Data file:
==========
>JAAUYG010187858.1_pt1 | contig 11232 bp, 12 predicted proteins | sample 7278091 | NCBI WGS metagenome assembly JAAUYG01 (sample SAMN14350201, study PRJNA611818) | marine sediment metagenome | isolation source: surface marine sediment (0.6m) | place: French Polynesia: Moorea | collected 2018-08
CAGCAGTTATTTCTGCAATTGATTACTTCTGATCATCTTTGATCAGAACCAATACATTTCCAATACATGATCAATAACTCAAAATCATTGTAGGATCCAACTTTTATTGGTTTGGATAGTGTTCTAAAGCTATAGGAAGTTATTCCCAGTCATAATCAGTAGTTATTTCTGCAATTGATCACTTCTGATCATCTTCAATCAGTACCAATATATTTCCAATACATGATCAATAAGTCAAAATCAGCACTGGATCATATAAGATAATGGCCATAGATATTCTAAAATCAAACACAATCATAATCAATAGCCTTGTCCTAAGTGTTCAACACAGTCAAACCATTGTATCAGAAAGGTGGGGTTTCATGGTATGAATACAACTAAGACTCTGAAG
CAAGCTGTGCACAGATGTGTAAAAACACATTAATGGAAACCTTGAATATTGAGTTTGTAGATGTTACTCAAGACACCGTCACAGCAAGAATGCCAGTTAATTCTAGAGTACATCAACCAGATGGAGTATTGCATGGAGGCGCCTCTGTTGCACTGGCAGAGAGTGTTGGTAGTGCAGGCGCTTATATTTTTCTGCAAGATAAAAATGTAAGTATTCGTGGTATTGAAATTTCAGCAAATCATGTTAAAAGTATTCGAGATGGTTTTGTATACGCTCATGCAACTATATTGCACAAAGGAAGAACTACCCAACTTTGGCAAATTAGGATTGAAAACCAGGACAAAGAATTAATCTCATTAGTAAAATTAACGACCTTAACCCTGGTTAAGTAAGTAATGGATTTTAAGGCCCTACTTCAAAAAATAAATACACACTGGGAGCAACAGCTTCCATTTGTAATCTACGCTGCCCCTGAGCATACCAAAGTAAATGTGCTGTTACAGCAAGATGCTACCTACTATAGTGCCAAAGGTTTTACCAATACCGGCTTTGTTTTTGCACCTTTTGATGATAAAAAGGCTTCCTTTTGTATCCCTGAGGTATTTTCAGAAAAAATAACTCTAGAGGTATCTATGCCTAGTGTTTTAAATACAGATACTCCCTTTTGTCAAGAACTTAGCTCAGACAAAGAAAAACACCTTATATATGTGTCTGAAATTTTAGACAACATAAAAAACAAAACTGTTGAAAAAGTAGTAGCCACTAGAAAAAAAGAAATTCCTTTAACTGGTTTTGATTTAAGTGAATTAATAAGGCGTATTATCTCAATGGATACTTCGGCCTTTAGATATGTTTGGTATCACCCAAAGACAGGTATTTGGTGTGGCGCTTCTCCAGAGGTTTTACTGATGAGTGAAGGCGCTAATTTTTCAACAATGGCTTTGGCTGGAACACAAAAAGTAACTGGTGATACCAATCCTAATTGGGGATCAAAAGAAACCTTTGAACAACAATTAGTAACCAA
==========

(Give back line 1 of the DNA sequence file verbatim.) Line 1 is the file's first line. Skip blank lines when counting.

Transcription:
>JAAUYG010187858.1_pt1 | contig 11232 bp, 12 predicted proteins | sample 7278091 | NCBI WGS metagenome assembly JAAUYG01 (sample SAMN14350201, study PRJNA611818) | marine sediment metagenome | isolation source: surface marine sediment (0.6m) | place: French Polynesia: Moorea | collected 2018-08